David Malin Cortez
Compiled by Stephenie Flora
copyright © 2004
David Malin Cortez, 9, mother was a Cree Indian and father was a Spaniard working in the mountains; was called Marshall when he first arrived at the Mission but Narcissa named him David Malin Cortez; Nicholas Finlay escorted him to Fort Walla Walla after the massacre. He was left at Fort Walla Walla with the priests.
"After attending to the duries of the morning, and I was nearly done hearing my children read, two native women came in bringing a miserable looking child, a boy between three and four years old, and wished me to take him. He is nearly naked, and they said his mother had thrown him away and gone off with another Indian. His father is a Spaniard and is the mountains. It has been living with its grandmother the winter past, who is an old and adulterous woman and has no compassion for it. Its mother has several others by different white men, and on by an Indian, who are treated miserably and scarcely subsist. My feelings were greatly excited for the poor child and felt a great disposition to take him. Soon after the old grandmother came in and said she would take him to Walla Walla and dispose of him, there and accordingly took him away. Some of the women who were in, compassionated his case and followed after her and would not let her take him away, and returned with him again this eve to see what I would do about him. I told here I could not tell because my husband was gone. What I fear most is that after I have kept him awhile some of his relatives will come and take him away and my labour will be lost or worse than lost. I, however, told them they might take him away and bring him again in the morning, and in the meantime I would think about it. The care of such a child is very great at first-dirty, covered with body and head lice and starved-his clothing is a part of a skin dress that does not half cover his nakedness, and a small bit of skin over his shoulders.
The little boy was brought to me again this morning and I could not shut my heart against him. I washed, oiled and bound up his wounds, and dressed him and cleaned his head of lice. Before he came his hair was cut close to his head and a strip as wide as your finger was shaved from ear to ear, and also from his forehead to his nick, crossing the other at right angles. This the boys had done to make him look ridiculous. He had a burn on his foot where they said he had been pushed into the fire for the purpose of gratifying their malicious feelings, and because he was friendless. He feels, however, as if he had got into a strange place, and has tried to run away once or twice. He will soon get accustomed, I think, and be happy, if I can keep him away from the native children. So much about the boy Marshall (note: Narcissa renamed him David Malin Cortez). I can write no more tonight.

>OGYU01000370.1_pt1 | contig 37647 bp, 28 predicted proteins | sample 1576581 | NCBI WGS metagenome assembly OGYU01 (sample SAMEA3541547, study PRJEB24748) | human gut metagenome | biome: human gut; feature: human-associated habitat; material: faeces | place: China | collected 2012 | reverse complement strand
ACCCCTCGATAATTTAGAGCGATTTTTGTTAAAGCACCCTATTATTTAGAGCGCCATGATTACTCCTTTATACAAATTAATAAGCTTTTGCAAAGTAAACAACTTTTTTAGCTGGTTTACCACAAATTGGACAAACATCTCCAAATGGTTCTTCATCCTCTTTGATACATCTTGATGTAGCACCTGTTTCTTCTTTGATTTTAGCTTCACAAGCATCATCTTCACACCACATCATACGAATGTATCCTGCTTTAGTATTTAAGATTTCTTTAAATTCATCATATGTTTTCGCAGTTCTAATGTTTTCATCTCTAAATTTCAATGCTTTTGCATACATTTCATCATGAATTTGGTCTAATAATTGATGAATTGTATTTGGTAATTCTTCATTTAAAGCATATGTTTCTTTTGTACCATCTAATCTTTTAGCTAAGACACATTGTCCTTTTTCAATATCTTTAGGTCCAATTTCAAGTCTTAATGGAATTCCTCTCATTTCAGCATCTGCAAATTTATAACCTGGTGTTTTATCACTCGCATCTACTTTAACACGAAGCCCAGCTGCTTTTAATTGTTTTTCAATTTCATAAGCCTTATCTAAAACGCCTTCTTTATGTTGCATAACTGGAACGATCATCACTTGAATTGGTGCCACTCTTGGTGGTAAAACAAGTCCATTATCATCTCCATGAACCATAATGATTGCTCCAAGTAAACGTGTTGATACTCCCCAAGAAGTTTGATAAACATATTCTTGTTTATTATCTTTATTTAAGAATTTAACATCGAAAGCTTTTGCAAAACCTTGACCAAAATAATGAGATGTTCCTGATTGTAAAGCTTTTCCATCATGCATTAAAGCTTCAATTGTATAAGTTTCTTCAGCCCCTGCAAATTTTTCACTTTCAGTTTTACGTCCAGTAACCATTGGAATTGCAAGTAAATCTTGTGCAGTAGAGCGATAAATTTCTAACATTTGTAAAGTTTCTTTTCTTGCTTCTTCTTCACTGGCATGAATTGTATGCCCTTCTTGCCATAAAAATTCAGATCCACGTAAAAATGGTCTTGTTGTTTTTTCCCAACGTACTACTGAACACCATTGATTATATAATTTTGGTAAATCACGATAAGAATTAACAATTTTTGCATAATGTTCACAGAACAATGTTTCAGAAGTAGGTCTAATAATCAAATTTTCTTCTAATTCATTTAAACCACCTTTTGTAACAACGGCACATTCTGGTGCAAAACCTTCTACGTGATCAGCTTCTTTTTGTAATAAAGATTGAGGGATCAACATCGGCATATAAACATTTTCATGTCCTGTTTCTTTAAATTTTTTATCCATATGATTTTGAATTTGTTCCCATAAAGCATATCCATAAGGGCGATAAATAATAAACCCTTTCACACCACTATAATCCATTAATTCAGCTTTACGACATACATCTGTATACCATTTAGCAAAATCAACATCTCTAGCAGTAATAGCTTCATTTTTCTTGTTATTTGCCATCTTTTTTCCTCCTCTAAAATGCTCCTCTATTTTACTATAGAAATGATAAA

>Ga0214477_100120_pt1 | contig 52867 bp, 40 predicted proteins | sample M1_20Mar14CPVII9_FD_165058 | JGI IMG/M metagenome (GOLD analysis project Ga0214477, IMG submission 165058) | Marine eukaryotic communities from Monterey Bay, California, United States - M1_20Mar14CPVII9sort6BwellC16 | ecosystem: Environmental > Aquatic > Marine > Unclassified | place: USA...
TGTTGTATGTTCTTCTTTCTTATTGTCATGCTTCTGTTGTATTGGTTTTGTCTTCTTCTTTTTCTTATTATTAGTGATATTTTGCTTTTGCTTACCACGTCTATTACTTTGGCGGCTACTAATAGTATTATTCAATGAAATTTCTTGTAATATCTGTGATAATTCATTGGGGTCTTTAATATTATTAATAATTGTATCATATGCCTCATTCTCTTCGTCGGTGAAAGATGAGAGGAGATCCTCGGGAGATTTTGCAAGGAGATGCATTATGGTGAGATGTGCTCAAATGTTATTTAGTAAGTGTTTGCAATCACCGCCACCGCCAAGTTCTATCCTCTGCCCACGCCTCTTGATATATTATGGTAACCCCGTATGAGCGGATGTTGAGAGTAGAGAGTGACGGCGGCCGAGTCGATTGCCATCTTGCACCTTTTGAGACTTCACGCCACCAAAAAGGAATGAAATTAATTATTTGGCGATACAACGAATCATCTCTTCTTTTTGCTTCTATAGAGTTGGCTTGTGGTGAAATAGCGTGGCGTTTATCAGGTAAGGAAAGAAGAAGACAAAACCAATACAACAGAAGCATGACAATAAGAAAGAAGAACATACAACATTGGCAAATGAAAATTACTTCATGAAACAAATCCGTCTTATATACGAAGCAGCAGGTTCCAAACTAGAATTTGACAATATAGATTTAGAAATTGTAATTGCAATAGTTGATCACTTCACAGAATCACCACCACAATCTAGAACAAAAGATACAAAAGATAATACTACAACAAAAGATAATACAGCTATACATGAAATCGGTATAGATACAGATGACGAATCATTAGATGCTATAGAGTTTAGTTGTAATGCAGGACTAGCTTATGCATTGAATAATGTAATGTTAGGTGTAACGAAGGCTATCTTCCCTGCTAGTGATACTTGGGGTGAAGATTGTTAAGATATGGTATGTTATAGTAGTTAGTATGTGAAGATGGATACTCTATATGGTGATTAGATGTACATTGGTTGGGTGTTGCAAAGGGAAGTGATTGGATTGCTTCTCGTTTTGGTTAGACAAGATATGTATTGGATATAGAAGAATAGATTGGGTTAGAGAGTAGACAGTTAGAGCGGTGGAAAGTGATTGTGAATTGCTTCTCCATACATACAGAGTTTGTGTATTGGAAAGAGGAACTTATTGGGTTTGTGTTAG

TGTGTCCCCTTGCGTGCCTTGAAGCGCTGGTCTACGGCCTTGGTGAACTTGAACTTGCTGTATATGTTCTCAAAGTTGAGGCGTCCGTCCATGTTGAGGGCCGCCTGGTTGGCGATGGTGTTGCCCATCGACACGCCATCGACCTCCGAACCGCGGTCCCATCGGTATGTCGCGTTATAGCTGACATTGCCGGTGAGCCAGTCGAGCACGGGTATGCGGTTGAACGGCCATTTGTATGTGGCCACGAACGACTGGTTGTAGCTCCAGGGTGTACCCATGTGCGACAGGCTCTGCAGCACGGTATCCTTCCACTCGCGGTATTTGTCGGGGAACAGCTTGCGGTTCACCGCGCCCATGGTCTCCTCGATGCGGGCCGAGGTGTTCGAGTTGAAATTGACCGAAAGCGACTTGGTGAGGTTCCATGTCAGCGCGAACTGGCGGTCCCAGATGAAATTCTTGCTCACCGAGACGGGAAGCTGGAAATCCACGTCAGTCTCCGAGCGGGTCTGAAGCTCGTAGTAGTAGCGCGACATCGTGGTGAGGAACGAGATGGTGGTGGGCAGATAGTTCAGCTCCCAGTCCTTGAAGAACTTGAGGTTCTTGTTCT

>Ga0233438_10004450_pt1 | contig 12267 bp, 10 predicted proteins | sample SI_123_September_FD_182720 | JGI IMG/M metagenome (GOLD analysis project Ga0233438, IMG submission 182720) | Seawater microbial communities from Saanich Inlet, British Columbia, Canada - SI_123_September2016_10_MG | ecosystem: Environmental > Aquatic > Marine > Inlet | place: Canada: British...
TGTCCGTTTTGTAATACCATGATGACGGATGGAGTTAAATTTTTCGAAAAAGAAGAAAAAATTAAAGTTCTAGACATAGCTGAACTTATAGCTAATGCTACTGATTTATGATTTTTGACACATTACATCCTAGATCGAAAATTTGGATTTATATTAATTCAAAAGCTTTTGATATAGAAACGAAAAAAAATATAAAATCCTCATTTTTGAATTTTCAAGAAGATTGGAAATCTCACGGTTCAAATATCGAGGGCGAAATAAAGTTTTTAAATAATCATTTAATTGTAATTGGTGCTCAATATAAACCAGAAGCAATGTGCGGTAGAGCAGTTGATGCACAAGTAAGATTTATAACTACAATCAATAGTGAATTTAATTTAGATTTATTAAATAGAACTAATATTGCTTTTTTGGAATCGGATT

But the constant watch and care and anxiety of a missionary mother cannoth be known by them except by experience. Sister g. has two of her own and I have three half-breeds. I believe I feel all the care and watchfulness over them that I should if they were my own. I am sure they are a double tax upon my patience and perseverance, paticularly Helen; she wants to rule every one she sees. She keep me on guard continually lest she should get the upper hand of me. The little boy appears to be of a pretty good disposition, and I think will be easy to govern. He proves to be younger than I first thought he was; he is not yet three years old-probably he is the same age Helen was when she came here. His old grandmother has been in to see him today, but appears to have no disposition to take him. She wanted I should give her something to eat every now and then, because i had got the child to live with me and take care of, also old clothes and shoes. So it is with them; the moment you do them a favour you place yourself under lasting obligations to them and must continue to give to keep their love strong towards you." [excerpts from letter from Narcissa Whitman to Sister Jane, March 1, 1842]
As the boats swept into midstream one of the Sager girls saw little David Malin, the eight-year-old Spanish-Cree weeping on the shore. None of the adults in the boats wanted him, as had Narcissa in his early childhood. He was left in the care of the remaining priests. [The Whitman Massacre of 1847 by Catherine, Elizabeth and Matilda Sager]
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